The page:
So, just why don't donkey and monkey rhyme?
Now, it looks as if monkey is the odd word here, but that's actually the wrong way round.
When you think about it, although we're told that an o gives you a sound as in pot, it really doesn't, a lot of the time.
Think of all the very common words like come, done, honey, money, monk, one, some, son, ton, tongue, won, and lots and lots more where the o sounds like - well, like a u as in fun.
Or, more to the point, as in dun.
Yes, the chances are that a donkey is so named because of its dull colour (and perhaps also because its old name, ass, now sounds a bit rude).
Now, this word, donkey was pronounced dunky to start with. But then it changed.
My guess is that this happened because donkey is quite a new word - it only appeared in the 18th century - and so lots of people came across it first in print, and they pronounced the o as, well, an o, without realising it was following a different rule.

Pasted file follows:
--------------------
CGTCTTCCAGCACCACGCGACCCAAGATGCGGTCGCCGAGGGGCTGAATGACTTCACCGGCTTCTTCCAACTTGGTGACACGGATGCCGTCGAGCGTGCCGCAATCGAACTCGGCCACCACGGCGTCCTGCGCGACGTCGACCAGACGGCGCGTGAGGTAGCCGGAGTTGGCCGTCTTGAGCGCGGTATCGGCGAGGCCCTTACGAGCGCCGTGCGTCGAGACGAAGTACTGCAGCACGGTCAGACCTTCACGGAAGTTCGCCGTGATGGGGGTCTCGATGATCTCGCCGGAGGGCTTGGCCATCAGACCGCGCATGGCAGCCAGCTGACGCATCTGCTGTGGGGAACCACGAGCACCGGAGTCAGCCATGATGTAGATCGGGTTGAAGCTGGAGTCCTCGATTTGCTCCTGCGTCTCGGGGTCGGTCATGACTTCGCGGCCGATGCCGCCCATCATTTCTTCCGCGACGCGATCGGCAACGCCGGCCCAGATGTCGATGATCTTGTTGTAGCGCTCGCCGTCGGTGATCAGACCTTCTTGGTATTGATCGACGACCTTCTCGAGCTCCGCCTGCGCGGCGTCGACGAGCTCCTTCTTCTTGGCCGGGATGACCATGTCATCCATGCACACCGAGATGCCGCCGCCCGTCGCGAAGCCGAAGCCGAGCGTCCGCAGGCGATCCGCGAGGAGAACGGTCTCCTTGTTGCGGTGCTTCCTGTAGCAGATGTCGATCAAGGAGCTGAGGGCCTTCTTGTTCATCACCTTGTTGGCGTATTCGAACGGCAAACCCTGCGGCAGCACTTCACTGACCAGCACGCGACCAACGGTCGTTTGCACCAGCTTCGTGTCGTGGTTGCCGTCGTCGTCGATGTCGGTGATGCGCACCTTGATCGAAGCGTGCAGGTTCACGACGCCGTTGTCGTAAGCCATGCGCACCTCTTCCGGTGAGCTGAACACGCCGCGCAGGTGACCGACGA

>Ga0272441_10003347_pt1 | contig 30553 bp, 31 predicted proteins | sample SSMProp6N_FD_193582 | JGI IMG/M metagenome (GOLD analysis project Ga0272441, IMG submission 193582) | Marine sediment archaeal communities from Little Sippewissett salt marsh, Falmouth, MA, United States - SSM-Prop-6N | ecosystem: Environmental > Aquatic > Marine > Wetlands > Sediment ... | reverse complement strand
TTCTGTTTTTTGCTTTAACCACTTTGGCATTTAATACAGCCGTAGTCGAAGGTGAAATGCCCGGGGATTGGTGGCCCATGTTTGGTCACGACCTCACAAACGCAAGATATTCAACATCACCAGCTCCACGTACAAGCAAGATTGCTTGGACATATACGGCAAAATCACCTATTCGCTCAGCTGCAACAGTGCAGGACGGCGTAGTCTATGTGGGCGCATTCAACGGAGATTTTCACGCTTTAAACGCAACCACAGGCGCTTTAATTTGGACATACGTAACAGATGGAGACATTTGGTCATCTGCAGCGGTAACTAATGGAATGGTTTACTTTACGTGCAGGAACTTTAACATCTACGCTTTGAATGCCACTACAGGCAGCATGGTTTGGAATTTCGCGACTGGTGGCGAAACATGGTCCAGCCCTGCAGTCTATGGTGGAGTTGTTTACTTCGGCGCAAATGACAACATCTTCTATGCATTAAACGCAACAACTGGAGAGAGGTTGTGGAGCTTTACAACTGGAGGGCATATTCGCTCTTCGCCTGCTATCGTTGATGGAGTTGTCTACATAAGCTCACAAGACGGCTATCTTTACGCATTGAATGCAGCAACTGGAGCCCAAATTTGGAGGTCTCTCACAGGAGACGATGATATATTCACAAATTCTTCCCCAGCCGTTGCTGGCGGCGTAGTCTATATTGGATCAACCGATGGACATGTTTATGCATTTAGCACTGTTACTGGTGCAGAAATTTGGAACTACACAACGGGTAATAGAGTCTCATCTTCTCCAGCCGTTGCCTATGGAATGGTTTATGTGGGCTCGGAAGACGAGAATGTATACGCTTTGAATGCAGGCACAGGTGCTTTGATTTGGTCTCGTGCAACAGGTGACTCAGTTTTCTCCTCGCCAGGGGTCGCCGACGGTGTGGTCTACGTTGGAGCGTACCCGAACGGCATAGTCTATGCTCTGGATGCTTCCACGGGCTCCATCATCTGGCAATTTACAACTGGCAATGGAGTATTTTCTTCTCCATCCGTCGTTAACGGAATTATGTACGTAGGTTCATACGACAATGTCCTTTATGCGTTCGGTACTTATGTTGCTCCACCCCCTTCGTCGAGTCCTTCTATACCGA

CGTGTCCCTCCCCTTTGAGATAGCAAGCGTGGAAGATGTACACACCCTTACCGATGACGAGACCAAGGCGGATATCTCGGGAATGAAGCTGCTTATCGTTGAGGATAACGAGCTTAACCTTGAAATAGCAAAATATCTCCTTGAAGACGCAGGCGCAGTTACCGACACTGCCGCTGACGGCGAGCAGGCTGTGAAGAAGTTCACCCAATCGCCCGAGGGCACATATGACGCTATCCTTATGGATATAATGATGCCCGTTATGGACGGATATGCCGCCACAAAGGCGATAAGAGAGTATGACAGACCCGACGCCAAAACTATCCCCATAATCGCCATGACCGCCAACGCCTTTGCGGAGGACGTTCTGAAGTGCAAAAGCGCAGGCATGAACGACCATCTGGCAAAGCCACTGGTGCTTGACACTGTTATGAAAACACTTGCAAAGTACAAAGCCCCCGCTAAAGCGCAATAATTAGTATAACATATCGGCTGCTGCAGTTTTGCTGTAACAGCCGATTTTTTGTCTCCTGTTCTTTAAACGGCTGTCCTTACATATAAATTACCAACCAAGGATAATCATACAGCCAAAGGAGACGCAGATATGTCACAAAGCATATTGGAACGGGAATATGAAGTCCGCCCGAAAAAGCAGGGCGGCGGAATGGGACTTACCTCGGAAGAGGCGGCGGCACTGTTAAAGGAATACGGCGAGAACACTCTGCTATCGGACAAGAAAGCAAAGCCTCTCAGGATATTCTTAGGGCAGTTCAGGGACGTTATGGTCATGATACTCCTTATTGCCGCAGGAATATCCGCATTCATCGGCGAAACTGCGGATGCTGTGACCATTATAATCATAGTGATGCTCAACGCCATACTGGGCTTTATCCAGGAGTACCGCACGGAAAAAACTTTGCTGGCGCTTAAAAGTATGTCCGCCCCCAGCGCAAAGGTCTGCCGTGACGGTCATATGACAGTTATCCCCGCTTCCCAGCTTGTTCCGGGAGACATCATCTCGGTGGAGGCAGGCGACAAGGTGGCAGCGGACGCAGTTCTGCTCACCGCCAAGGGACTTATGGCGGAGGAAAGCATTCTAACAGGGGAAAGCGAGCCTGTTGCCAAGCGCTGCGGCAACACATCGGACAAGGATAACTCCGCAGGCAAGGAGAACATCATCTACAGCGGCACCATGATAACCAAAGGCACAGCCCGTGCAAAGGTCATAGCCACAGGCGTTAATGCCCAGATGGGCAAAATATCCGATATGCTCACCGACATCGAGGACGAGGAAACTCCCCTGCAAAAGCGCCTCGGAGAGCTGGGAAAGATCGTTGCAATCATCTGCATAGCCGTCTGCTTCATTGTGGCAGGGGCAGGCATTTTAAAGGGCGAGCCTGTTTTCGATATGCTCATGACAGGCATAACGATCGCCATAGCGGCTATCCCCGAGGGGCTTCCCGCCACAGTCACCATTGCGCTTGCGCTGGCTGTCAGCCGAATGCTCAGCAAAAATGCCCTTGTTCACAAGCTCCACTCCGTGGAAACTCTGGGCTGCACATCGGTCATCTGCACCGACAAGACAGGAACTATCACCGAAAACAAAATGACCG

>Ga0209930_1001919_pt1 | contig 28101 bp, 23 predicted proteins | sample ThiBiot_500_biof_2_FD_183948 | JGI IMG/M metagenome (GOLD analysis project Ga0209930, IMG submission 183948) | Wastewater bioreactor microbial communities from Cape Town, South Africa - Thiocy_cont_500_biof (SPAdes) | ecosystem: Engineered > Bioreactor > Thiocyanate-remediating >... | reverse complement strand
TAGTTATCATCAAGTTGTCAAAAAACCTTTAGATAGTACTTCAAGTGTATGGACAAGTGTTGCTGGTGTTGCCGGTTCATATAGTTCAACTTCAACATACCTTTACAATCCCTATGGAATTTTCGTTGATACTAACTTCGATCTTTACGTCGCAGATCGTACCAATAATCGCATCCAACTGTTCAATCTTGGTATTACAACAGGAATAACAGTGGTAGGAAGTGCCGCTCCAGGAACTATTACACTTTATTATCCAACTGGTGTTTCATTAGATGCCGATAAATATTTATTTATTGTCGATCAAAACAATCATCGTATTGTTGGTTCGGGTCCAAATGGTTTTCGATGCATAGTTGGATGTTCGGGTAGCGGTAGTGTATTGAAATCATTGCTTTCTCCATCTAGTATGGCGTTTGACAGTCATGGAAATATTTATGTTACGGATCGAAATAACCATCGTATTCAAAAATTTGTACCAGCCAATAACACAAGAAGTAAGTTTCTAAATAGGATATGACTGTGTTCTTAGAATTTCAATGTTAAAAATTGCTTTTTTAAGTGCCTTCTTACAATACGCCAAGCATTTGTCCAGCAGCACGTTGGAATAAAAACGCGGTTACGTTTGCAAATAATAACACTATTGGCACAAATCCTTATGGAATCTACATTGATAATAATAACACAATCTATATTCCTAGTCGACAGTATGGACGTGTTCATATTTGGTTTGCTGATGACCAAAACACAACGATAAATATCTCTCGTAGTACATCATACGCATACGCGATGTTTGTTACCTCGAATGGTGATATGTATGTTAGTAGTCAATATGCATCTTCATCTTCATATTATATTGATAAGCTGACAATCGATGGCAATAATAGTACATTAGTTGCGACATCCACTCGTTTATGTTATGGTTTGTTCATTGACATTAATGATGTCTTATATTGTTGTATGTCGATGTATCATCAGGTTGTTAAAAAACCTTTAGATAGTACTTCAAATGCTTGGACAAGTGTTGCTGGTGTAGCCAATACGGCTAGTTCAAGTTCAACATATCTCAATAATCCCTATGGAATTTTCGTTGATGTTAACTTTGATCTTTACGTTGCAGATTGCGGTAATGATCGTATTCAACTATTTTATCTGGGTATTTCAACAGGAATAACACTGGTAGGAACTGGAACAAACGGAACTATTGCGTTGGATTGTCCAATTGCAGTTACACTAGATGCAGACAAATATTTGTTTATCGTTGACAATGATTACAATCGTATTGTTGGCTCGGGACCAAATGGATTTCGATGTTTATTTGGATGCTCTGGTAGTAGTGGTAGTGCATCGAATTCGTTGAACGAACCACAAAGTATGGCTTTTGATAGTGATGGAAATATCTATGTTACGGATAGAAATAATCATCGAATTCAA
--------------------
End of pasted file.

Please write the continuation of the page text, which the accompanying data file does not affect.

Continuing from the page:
So anyway, why are all those common words with o s in them pronounced as if they contain u s?
Well, it's all the fault of the monks. Oh yes. You see, they invented an astonishingly beautiful form of handwriting. It was real work of art, and the only slight problem with it was that no one could read it.
It was all straight lines and zigzags, you see, and in it a u was so similar to an m or an n that in the end they were forced to use o s instead of u s after those letters to make the thing readable.
I suppose it'd be sensible to change all these spellings back, now -but then we do seem to be getting on quite all right as we are, and it'd upset the poor pedants just dreadfully, so I suppose we're stuck.
Word To Pronounce In The Modern Way Today: donkey.
I've already said where this word comes from, but shall just note that one of my daughters, when small, wanting to cast off the childish doggy and birdy sort of thing, insisted for a some time in calling this creature a donk.